EPISODE 37: “MY SON HAS AUTISM: DO NOT BULLY HIM”
 
INTRODUCTION:
Hi, Friends! Thanks for joining me today. It’s just me. October is National Bullying Prevention month, so I thought I would do a segment specifically on my thoughts on this subject, and some of our recent experiences. Since my son started Kindergarten this fall, a subject that I’ve been especially interested in on our journey has been bullying. As a parent with a child on the spectrum, it’s been on my mind a lot. Stay tuned for some of my thoughts, along with some advice that I’ve heard and read about.
If you’re enjoying our podcast, please rate and review us wherever you listen to podcasts, and share with a friend. That’s how we make our voice stronger. Thanks for listening!
Today’s podcast is brought to you by Audible – get a FREE audiobook download and 30 day free trial at www.audibletrial.com/MyAutismTribe. Over 180,000 titles to choose from for your iPhone, Android, Kindle or mp3 player.
 
SEGMENT:
There have been moments when I’m with my son where I have witnessed (and intervened) on other children…and sadly some adults…bullying him. It absolutely rips my heart out and shakes me to my core. Thankfully, in those moments, I’ve been with him…so then my thoughts turn to “What if I hadn’t been with him? What would have happened? Would he have stood up for himself, or would someone else have intervened?” We can’t be with our children every minute of every day, and we all know that words (good and bad) can be carried with someone their entire life. Of course, bullying doesn’t just happen to individuals on the spectrum, it doesn’t just happen to children…but what can we do about it?
Let’s first start with the very definition of “bullying”. I’m talking about the Webster’s definition. To bully someone means: seek to harm, intimidate, or coerce (someone perceived as vulnerable). The facts tell us that children with disabilities are much more likely to be bullied than their nondisabled peers. When looking within a school setting, one study shows that 60 percent of students with disabilities report being bullied regularly compared with 25 percent of all students. As parents and caregivers, we have a right to ensure that the school our child attends provides a framework of protection. All children have a right to receive a free appropriate public education (FAPE) in the least restrictive environment and free from disability-based harassment.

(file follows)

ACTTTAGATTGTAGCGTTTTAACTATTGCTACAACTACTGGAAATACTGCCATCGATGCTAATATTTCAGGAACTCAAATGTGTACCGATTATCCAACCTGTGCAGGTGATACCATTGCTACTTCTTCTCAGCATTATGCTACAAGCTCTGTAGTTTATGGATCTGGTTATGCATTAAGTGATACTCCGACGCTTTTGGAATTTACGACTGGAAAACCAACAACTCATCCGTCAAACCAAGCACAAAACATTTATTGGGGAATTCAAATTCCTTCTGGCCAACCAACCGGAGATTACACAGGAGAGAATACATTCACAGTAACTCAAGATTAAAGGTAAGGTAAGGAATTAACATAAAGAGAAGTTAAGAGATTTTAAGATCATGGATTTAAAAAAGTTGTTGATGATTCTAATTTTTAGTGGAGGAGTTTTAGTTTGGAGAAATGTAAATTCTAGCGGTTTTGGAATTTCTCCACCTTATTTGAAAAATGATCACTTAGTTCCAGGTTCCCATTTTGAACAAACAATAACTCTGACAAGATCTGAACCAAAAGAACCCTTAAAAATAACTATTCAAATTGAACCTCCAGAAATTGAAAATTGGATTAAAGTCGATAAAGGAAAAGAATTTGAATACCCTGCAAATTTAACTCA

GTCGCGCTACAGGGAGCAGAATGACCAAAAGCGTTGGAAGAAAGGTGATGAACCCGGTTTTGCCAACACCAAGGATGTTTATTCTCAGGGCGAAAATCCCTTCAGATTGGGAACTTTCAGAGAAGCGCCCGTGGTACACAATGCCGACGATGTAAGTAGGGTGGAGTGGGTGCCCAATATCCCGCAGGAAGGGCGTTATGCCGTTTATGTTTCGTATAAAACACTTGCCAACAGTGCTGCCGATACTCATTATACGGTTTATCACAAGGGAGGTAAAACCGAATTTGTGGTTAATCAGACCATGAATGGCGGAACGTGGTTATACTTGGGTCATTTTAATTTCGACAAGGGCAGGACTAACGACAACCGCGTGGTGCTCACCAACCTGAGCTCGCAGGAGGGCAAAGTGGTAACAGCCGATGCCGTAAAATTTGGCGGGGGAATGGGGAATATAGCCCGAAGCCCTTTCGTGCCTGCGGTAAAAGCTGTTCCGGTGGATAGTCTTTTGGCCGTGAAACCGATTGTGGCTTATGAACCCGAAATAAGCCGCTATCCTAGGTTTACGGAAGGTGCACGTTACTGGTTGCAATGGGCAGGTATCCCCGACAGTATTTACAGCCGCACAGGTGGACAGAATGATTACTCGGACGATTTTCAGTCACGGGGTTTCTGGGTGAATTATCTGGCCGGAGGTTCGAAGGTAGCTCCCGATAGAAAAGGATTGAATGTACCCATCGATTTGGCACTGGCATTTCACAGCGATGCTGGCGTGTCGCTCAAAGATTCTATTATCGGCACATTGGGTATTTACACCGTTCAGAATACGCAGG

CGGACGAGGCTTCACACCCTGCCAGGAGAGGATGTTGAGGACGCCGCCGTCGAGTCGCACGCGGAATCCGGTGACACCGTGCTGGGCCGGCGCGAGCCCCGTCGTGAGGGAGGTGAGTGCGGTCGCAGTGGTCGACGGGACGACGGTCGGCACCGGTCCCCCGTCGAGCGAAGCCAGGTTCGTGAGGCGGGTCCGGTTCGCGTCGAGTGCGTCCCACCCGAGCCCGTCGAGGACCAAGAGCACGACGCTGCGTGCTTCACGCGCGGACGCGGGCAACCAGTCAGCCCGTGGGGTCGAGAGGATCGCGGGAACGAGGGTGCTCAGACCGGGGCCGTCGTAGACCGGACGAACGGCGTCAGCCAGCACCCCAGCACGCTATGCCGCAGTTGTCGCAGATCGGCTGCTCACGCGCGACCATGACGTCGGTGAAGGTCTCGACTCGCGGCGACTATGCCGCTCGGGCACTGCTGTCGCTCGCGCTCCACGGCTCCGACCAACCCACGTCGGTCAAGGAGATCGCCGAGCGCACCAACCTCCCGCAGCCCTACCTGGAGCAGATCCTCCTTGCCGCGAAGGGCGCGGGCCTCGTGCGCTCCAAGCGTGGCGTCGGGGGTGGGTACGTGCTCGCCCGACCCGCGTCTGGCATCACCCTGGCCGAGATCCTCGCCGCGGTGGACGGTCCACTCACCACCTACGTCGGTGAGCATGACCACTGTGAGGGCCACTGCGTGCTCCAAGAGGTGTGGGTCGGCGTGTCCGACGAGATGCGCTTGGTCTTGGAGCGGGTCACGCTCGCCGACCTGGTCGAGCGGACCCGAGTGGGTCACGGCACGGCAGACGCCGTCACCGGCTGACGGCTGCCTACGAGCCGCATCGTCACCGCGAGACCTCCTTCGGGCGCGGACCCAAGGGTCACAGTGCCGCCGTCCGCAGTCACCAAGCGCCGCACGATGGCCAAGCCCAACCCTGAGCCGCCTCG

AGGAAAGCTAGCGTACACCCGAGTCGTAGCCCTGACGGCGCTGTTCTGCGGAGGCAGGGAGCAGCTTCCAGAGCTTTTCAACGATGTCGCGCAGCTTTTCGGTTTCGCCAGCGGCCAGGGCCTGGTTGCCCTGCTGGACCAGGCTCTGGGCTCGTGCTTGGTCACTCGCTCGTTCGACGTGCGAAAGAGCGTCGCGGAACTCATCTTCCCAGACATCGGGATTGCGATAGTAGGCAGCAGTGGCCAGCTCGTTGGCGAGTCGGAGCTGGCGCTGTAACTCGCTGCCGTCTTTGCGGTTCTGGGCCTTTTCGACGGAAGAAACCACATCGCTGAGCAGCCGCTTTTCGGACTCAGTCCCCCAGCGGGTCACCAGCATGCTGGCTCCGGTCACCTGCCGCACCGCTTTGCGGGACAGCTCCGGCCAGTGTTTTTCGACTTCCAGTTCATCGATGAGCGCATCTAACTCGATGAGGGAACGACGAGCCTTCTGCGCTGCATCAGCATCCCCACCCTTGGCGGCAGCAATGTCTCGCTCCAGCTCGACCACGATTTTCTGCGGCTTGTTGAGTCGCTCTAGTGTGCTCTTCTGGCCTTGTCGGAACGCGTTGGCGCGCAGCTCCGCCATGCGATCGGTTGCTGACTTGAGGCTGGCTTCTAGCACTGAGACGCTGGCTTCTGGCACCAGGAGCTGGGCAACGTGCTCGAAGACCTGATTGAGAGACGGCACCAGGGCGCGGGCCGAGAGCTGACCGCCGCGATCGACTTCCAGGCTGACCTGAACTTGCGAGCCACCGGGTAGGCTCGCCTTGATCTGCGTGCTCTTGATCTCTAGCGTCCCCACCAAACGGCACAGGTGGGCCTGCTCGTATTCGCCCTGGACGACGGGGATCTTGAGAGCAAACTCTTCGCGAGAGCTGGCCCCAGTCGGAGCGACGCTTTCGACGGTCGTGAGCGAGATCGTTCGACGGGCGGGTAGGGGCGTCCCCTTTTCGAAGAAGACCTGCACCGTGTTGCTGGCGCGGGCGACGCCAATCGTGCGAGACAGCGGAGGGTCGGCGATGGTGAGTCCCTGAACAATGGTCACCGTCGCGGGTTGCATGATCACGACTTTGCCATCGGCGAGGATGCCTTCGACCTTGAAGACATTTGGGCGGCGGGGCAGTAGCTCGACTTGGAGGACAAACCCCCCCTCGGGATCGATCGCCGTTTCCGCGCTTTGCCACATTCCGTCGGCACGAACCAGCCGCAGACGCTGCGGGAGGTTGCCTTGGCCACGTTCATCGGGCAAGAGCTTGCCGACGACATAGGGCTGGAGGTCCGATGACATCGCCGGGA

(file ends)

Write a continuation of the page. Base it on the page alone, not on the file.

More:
Personally, I can remember (middle school primarily…because, let’s be honest, those are tough years for any child) when I was bullied. I was backwardly shy, glasses, braces, a bad perm, good student…you name it…I was the poster child that screamed “nerd”. I got made fun of…and I cried…sometimes in a school bathroom stall, in the gym locker room, at home. It sometimes made school not so fun. I carried a lot of that with me for a long time, and though I know I can’t protect my son from all of the nastiness that life can bring, I do want to make sure that I equip him (and others) on handling situations like this.
Bullying, I used to believe, used to mean meeting someone on the playground and beating them up, or stealing someone’s lunch. As I’ve grown older and have become more educated and aware, I’ve recognized there are many complexities and various forms of bullying. Bullying not only includes direct contact or physical assault, it can be milder and more indirect: social exclusion, subtle insults, teasing, and the spreading of rumors. Laughter at another person’s expense is a form of bullying. And now that most individuals have online access, we have issues with cyberbullying. I have to admit, I’m so glad that social media wasn’t around when I was growing up.
At my son’s school, they have a couple of apps they use to update families on special e

13 min